Our ancestors discovered the magic in bones a very long time ago. Fortunately, the benefits of bones for health are coming back into awareness, and consuming bone broth has recently become very popular again. But this is not a new practice. Chefs have been using broth forever. Why do our bodies need bone broth, and how can we use it?
Bone broth’s health properties
In her book, Bone Broth Diet, Dr. Kellyann Petrucci describes the weight-loss effects, healing benefits, and anti-aging properties of bone broth.
When you cook bone broth for a long time, the collagen in the bones turns into gelatin. Gelatin has wonderful health benefits, such as:
Improving skin quality. Gelatin provides the key building blocks of collagen, which will naturally erase wrinkles. It also regenerates skin, making it appear younger.
Fighting inflammation. Glycine (an essential amino acid) from the gelatin in bone broth inhibits both local and systemic inflammation. Lower inflammation will also promote faster weight loss.
Healing the gut. Glycine also heals and protects the gut through its anti-inflammatory, immune-regulatory, and cell-protective activities. Gelatin helps restore the integrity of your intestines optimizing immune system function. A healthy gut will give you a strong immune system.
Joints also depend on the health of the collagen in your ligaments, tendons, and on the ends of your bones.
In addition, bone broth is a treasure trove of vitamins and minerals, such as phosphorus, magnesium, calcium, and iodine (in fish broth). Bone marrow contains iron and vitamin A, and it is a great source of healthy fats.
Glycine helps rid toxins from your body, detoxifying your liver. It will enhance insulin sensitivity and secretion of human growth hormone, making it easier for the body to burn fat. Lastly, it will help you sleep well.
These are all health properties that any new mama would benefit from!
Bone broth in food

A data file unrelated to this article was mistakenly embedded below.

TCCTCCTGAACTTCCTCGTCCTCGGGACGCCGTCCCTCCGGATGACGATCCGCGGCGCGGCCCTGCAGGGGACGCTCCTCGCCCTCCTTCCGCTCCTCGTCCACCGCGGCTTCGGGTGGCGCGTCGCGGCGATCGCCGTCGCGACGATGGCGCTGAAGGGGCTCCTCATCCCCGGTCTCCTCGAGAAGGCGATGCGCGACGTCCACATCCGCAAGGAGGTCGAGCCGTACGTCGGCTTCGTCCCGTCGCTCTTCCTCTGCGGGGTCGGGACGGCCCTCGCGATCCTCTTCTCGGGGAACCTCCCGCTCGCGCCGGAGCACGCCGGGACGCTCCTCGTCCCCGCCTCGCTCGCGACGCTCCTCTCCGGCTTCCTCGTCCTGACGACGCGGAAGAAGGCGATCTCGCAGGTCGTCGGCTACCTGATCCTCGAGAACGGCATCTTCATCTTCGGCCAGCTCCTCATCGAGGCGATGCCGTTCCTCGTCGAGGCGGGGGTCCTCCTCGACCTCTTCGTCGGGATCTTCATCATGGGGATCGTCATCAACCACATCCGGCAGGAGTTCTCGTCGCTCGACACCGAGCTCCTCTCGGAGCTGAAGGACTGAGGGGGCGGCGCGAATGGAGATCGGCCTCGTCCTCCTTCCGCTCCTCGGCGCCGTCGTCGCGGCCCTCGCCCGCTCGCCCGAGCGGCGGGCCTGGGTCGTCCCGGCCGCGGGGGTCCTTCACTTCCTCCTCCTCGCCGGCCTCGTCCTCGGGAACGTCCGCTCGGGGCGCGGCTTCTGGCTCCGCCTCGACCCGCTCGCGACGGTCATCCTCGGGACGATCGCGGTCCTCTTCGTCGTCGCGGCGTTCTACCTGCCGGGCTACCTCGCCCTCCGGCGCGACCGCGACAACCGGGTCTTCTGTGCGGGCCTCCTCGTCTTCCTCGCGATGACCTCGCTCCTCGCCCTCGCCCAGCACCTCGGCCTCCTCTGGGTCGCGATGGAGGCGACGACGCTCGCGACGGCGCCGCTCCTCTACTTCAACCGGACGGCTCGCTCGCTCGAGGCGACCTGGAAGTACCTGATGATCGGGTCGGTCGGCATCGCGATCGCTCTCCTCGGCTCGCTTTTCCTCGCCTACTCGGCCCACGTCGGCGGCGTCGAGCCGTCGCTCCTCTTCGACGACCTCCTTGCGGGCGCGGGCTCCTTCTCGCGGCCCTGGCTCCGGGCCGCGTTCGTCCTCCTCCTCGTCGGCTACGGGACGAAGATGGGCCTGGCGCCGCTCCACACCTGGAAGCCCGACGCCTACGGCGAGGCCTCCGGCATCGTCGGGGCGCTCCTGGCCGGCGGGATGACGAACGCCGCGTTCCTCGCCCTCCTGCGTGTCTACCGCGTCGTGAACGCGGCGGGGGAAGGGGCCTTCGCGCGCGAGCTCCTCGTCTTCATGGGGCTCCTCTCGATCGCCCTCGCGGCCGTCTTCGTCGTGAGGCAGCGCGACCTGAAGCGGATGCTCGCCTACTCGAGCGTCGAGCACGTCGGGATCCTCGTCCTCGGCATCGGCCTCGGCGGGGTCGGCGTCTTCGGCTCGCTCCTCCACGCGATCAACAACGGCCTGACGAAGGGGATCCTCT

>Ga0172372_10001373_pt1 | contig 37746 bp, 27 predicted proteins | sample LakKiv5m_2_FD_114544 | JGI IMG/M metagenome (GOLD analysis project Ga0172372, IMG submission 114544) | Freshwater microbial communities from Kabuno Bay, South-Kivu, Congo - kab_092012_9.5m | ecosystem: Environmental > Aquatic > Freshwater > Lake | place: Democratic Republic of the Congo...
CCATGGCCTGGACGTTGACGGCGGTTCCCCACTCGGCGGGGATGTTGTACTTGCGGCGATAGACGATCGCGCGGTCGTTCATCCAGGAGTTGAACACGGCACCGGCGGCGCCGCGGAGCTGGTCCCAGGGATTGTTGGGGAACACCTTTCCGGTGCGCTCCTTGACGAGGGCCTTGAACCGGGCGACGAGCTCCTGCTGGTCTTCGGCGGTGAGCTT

I remember my French grandmother often cooking poule au pot (which is like a chicken soup where the whole chicken is left to boil on the stove for several hours). She would even serve the broth (bouillon) alone as an appetizer to the main meal.
Back in the old days, families kept a huge pot of soup bubbling all day long over the fire. In more modern days, a gourmet chef will always have a pot of broth simmering on the stove and use it as a base for making rice, mashed potatoes, soups, and reduction-sauce gravies.
Although bone broth can be enjoyed by itself, it can have many uses in preparing meals.
In her book Deep Nutrition, Dr. Catherine Shanahan explains:
“For thousands of years, people all over the world made full use of the animals they consumed, every last bit right down to the marrow and joints. Over time, our genes have been programmed with the need and expectation of a steady input of familiar nutrients, some of which can only be derived from the variety meats, which include bones, joints, and organs.”
An easy bone broth recipe
Because it only takes about 5 minutes to throw the ingredients together to make bone broth, Dr. Kellyann describes it as the original fast food!
You can find many easy bone broth recipes online. Follow this recipe to make the same one I make on a regular basis. Make sure to use grass-fed bones to get the most health benefits out of your bone broth. Only healthy bones will make a healthy broth.
When I can’t find the time to make my own magic bone broth at home, I buy Kettle & Fire Broths and use them in all of my recipes as a soup or sauce base. I really enjoy their beef broth and mushroom chicken broth to give foods a unique flavor.
Mama, I hope this post will make you want to switch out your tea for a big mug of bone broth!